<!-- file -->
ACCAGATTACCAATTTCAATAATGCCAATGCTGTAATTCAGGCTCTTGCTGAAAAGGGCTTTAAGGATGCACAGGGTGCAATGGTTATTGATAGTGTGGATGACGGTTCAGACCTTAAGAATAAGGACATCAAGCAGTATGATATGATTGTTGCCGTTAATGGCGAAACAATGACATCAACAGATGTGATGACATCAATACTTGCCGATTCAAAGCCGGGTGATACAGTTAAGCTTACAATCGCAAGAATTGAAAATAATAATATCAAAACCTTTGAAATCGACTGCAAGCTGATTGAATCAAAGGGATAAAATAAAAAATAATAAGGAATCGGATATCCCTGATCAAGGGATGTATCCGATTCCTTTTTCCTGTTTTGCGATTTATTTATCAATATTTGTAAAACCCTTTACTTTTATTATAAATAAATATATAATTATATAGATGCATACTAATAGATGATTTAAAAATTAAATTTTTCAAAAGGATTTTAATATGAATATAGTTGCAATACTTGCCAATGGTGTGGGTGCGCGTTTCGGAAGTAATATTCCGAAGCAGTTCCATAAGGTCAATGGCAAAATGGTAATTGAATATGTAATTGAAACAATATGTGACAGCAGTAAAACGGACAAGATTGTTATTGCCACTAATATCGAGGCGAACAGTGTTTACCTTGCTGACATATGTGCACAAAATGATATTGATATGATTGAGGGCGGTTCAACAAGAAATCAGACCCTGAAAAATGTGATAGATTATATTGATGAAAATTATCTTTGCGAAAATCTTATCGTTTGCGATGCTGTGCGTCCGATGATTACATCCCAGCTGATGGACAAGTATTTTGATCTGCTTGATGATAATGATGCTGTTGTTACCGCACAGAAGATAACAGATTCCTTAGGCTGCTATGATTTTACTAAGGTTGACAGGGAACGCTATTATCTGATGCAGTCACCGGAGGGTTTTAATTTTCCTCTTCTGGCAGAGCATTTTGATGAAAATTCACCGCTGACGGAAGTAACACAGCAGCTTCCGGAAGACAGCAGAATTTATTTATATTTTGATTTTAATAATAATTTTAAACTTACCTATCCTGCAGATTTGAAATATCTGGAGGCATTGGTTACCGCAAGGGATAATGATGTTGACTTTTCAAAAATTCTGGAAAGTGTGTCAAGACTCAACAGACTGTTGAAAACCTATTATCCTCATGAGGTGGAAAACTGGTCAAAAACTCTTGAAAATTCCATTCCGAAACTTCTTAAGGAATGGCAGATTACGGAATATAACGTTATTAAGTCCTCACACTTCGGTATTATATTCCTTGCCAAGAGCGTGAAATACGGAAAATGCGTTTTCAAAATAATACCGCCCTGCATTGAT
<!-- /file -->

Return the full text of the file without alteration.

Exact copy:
ACCAGATTACCAATTTCAATAATGCCAATGCTGTAATTCAGGCTCTTGCTGAAAAGGGCTTTAAGGATGCACAGGGTGCAATGGTTATTGATAGTGTGGATGACGGTTCAGACCTTAAGAATAAGGACATCAAGCAGTATGATATGATTGTTGCCGTTAATGGCGAAACAATGACATCAACAGATGTGATGACATCAATACTTGCCGATTCAAAGCCGGGTGATACAGTTAAGCTTACAATCGCAAGAATTGAAAATAATAATATCAAAACCTTTGAAATCGACTGCAAGCTGATTGAATCAAAGGGATAAAATAAAAAATAATAAGGAATCGGATATCCCTGATCAAGGGATGTATCCGATTCCTTTTTCCTGTTTTGCGATTTATTTATCAATATTTGTAAAACCCTTTACTTTTATTATAAATAAATATATAATTATATAGATGCATACTAATAGATGATTTAAAAATTAAATTTTTCAAAAGGATTTTAATATGAATATAGTTGCAATACTTGCCAATGGTGTGGGTGCGCGTTTCGGAAGTAATATTCCGAAGCAGTTCCATAAGGTCAATGGCAAAATGGTAATTGAATATGTAATTGAAACAATATGTGACAGCAGTAAAACGGACAAGATTGTTATTGCCACTAATATCGAGGCGAACAGTGTTTACCTTGCTGACATATGTGCACAAAATGATATTGATATGATTGAGGGCGGTTCAACAAGAAATCAGACCCTGAAAAATGTGATAGATTATATTGATGAAAATTATCTTTGCGAAAATCTTATCGTTTGCGATGCTGTGCGTCCGATGATTACATCCCAGCTGATGGACAAGTATTTTGATCTGCTTGATGATAATGATGCTGTTGTTACCGCACAGAAGATAACAGATTCCTTAGGCTGCTATGATTTTACTAAGGTTGACAGGGAACGCTATTATCTGATGCAGTCACCGGAGGGTTTTAATTTTCCTCTTCTGGCAGAGCATTTTGATGAAAATTCACCGCTGACGGAAGTAACACAGCAGCTTCCGGAAGACAGCAGAATTTATTTATATTTTGATTTTAATAATAATTTTAAACTTACCTATCCTGCAGATTTGAAATATCTGGAGGCATTGGTTACCGCAAGGGATAATGATGTTGACTTTTCAAAAATTCTGGAAAGTGTGTCAAGACTCAACAGACTGTTGAAAACCTATTATCCTCATGAGGTGGAAAACTGGTCAAAAACTCTTGAAAATTCCATTCCGAAACTTCTTAAGGAATGGCAGATTACGGAATATAACGTTATTAAGTCCTCACACTTCGGTATTATATTCCTTGCCAAGAGCGTGAAATACGGAAAATGCGTTTTCAAAATAATACCGCCCTGCATTGAT